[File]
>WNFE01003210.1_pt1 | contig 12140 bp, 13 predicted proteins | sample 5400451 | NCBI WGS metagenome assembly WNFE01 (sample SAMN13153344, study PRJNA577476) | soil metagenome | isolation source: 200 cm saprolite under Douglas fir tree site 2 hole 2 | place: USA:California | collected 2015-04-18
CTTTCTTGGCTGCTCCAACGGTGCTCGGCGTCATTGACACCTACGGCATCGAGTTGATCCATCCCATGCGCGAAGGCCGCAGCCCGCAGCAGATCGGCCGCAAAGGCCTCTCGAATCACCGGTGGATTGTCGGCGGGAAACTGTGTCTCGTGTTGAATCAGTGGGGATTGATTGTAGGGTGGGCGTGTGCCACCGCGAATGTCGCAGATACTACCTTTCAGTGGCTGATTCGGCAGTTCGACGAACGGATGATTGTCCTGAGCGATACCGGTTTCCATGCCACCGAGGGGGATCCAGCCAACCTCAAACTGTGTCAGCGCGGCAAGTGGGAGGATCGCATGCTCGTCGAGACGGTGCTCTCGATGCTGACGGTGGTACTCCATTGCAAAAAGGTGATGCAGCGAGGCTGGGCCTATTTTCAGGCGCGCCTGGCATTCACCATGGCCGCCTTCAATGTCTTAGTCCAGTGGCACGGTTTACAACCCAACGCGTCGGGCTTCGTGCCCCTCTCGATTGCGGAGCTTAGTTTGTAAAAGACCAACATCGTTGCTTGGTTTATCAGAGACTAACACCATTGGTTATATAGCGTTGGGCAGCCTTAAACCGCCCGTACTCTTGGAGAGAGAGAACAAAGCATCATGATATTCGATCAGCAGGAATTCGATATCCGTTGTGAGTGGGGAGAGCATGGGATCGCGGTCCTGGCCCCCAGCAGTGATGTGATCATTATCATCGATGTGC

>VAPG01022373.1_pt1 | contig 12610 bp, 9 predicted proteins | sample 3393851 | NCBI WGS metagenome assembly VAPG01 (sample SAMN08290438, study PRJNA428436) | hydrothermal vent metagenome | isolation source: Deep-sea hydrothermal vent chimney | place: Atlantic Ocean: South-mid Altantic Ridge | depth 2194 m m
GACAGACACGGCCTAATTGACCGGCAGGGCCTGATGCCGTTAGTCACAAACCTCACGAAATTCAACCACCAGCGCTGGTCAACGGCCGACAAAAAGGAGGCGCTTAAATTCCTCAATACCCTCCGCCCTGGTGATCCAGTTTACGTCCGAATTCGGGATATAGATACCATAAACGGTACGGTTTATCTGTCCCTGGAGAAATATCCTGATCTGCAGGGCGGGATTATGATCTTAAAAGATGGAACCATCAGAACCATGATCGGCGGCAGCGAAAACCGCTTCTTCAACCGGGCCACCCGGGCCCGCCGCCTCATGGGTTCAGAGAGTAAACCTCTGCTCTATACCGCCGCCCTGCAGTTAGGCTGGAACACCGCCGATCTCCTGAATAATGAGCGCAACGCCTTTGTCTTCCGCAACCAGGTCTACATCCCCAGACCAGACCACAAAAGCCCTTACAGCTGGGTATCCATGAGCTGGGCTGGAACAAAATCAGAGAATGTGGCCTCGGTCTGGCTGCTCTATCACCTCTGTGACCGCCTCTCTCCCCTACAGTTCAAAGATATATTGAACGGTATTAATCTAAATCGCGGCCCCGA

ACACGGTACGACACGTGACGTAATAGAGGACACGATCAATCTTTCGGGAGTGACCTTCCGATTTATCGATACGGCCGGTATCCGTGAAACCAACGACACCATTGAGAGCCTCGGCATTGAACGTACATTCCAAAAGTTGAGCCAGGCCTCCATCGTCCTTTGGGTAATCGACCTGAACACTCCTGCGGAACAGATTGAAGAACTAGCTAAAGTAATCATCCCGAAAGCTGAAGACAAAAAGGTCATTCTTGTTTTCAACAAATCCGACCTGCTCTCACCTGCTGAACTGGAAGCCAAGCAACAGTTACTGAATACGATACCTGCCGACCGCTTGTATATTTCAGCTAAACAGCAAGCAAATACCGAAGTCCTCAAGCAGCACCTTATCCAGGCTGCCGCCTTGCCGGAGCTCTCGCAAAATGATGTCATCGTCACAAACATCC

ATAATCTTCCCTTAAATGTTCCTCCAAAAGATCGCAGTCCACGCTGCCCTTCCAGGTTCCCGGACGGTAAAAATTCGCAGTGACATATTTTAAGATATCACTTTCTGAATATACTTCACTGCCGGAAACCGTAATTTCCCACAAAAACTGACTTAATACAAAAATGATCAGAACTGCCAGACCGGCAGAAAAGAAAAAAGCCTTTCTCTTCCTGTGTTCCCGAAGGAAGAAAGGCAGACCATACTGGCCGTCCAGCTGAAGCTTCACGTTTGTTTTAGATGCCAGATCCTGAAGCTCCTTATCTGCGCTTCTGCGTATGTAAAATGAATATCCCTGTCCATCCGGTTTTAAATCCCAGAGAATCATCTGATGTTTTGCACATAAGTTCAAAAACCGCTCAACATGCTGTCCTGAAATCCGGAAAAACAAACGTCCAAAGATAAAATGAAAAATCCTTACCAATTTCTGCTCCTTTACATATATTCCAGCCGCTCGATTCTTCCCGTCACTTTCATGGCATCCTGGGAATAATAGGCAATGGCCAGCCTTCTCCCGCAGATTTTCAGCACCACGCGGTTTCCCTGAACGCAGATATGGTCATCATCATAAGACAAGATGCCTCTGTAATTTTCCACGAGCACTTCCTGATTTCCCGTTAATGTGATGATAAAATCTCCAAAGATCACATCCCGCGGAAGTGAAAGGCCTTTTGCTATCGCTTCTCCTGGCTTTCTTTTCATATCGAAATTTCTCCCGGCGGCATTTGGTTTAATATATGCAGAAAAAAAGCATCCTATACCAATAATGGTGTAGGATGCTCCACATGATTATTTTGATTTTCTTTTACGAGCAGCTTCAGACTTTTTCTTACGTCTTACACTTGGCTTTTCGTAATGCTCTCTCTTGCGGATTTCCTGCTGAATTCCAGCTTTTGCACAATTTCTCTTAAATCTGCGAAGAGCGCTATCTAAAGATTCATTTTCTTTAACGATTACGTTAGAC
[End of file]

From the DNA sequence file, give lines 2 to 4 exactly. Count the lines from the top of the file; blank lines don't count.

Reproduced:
CTTTCTTGGCTGCTCCAACGGTGCTCGGCGTCATTGACACCTACGGCATCGAGTTGATCCATCCCATGCGCGAAGGCCGCAGCCCGCAGCAGATCGGCCGCAAAGGCCTCTCGAATCACCGGTGGATTGTCGGCGGGAAACTGTGTCTCGTGTTGAATCAGTGGGGATTGATTGTAGGGTGGGCGTGTGCCACCGCGAATGTCGCAGATACTACCTTTCAGTGGCTGATTCGGCAGTTCGACGAACGGATGATTGTCCTGAGCGATACCGGTTTCCATGCCACCGAGGGGGATCCAGCCAACCTCAAACTGTGTCAGCGCGGCAAGTGGGAGGATCGCATGCTCGTCGAGACGGTGCTCTCGATGCTGACGGTGGTACTCCATTGCAAAAAGGTGATGCAGCGAGGCTGGGCCTATTTTCAGGCGCGCCTGGCATTCACCATGGCCGCCTTCAATGTCTTAGTCCAGTGGCACGGTTTACAACCCAACGCGTCGGGCTTCGTGCCCCTCTCGATTGCGGAGCTTAGTTTGTAAAAGACCAACATCGTTGCTTGGTTTATCAGAGACTAACACCATTGGTTATATAGCGTTGGGCAGCCTTAAACCGCCCGTACTCTTGGAGAGAGAGAACAAAGCATCATGATATTCGATCAGCAGGAATTCGATATCCGTTGTGAGTGGGGAGAGCATGGGATCGCGGTCCTGGCCCCCAGCAGTGATGTGATCATTATCATCGATGTGC

>VAPG01022373.1_pt1 | contig 12610 bp, 9 predicted proteins | sample 3393851 | NCBI WGS metagenome assembly VAPG01 (sample SAMN08290438, study PRJNA428436) | hydrothermal vent metagenome | isolation source: Deep-sea hydrothermal vent chimney | place: Atlantic Ocean: South-mid Altantic Ridge | depth 2194 m m
GACAGACACGGCCTAATTGACCGGCAGGGCCTGATGCCGTTAGTCACAAACCTCACGAAATTCAACCACCAGCGCTGGTCAACGGCCGACAAAAAGGAGGCGCTTAAATTCCTCAATACCCTCCGCCCTGGTGATCCAGTTTACGTCCGAATTCGGGATATAGATACCATAAACGGTACGGTTTATCTGTCCCTGGAGAAATATCCTGATCTGCAGGGCGGGATTATGATCTTAAAAGATGGAACCATCAGAACCATGATCGGCGGCAGCGAAAACCGCTTCTTCAACCGGGCCACCCGGGCCCGCCGCCTCATGGGTTCAGAGAGTAAACCTCTGCTCTATACCGCCGCCCTGCAGTTAGGCTGGAACACCGCCGATCTCCTGAATAATGAGCGCAACGCCTTTGTCTTCCGCAACCAGGTCTACATCCCCAGACCAGACCACAAAAGCCCTTACAGCTGGGTATCCATGAGCTGGGCTGGAACAAAATCAGAGAATGTGGCCTCGGTCTGGCTGCTCTATCACCTCTGTGACCGCCTCTCTCCCCTACAGTTCAAAGATATATTGAACGGTATTAATCTAAATCGCGGCCCCGA